If it holds up, shouldn’t this kill Darwinism right away? Each of the ancient 200 large lenses has its own compound eye?
Researcher: “I love this paper. It blew my mind,” says David Berson, who studies the visual system at Brown University and was not involved in the research. “What it implies is that evolution has built a visual system that can simulate the patterns of activity that it will see later when it’s fully mature and the eyes are open, and that [the simulated pattern] in turn shapes the development of the nervous system in a way that makes it better adapted to seeing those patterns. . . . That’s staggering.”
You’ve heard this one before. From the study group: Eye color is “much more complex than previously thought.”
Okay, but wait. Just because it would benefit a life form to have sophisticated eyes does not mean that it can just start growing them. That’s where Darwinism begins to shade into magic. There’s a missing factor here: How, exactly, were the prey life forms enabled to participate in the complex business of producing vision in response to the predator’s vision?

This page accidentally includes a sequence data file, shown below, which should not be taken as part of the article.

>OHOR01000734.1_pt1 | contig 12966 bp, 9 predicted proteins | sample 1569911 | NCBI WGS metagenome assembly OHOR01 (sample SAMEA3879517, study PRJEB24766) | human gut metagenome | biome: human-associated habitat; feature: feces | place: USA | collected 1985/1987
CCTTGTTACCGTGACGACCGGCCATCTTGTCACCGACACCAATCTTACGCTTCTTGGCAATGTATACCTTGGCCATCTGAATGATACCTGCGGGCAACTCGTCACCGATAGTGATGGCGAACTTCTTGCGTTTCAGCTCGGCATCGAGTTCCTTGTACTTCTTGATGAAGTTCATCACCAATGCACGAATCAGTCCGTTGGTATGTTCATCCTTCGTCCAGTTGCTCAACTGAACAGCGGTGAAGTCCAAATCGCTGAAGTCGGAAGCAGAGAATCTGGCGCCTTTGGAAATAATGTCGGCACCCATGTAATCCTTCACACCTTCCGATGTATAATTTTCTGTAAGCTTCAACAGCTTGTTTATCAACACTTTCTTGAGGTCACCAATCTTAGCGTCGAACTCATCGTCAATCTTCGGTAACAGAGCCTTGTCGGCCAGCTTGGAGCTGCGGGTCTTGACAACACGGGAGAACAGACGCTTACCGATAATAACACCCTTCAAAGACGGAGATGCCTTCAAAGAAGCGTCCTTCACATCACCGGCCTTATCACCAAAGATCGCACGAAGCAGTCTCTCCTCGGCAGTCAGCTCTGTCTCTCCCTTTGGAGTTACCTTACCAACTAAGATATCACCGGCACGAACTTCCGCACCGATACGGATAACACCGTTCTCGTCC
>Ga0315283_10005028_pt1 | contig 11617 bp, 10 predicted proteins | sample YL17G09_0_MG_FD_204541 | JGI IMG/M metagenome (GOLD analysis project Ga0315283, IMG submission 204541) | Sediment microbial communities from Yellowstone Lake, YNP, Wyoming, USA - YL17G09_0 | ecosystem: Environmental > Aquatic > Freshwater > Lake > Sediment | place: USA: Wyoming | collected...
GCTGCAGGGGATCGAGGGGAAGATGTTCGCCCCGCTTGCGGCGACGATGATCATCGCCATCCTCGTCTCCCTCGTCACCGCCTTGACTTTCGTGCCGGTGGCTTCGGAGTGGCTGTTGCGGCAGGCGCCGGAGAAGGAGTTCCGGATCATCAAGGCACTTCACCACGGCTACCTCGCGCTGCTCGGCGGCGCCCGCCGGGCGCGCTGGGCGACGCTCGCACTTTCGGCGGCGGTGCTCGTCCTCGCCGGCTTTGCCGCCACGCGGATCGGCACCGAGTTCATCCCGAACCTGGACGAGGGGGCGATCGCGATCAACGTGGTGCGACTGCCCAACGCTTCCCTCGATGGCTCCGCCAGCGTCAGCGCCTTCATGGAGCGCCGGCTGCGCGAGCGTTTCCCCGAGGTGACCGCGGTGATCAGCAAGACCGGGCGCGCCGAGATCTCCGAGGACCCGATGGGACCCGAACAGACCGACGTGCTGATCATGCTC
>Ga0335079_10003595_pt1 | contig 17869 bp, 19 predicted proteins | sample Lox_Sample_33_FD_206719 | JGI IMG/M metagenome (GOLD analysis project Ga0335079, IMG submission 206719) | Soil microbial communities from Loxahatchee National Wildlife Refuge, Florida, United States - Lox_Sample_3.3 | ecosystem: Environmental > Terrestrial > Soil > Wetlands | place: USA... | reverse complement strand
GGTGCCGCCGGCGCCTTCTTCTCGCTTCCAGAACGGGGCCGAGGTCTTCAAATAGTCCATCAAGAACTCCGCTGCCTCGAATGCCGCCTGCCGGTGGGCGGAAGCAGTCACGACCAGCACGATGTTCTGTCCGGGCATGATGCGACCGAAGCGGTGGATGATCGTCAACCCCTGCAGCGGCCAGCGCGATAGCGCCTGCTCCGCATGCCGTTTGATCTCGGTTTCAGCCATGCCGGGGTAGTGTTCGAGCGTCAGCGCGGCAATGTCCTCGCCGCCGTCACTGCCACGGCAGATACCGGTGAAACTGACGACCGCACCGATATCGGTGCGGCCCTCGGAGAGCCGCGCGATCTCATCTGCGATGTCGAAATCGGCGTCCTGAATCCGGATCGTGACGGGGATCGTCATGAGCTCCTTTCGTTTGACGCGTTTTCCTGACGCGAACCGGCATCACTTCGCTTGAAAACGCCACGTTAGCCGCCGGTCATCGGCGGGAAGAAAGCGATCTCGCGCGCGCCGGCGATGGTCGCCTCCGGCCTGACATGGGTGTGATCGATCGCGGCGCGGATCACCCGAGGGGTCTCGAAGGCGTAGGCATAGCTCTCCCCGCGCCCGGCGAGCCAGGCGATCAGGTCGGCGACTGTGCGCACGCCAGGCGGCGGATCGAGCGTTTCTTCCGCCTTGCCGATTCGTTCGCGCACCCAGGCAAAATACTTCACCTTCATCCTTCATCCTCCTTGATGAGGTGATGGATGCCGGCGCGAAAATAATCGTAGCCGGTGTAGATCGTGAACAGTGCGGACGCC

Note that we are told that the find “helps track the evolution of eyes and vision in arthropods over time” but in this case, it appears that their wasn’t much evolution: They “developed apposition compound eyes during the earliest evolutionary stages of the group and stuck with this design throughout their history.” No matter the history, Darwin must be placated.
Take a deep breath and keep repeating “It all just happens randomly somehow. The same random way buildings get built and books get written.”
Here’s an inventive turn of phrase from Nature: “Eye evolution came easy for simple sea creatures Family tree shows that jellies and their relatives evolved eyes independently at least eight times.” Jellyfish and their kin have no brains and make do with rudimentary nervous systems. But an analysis now shows that these simple sea creatures Read More…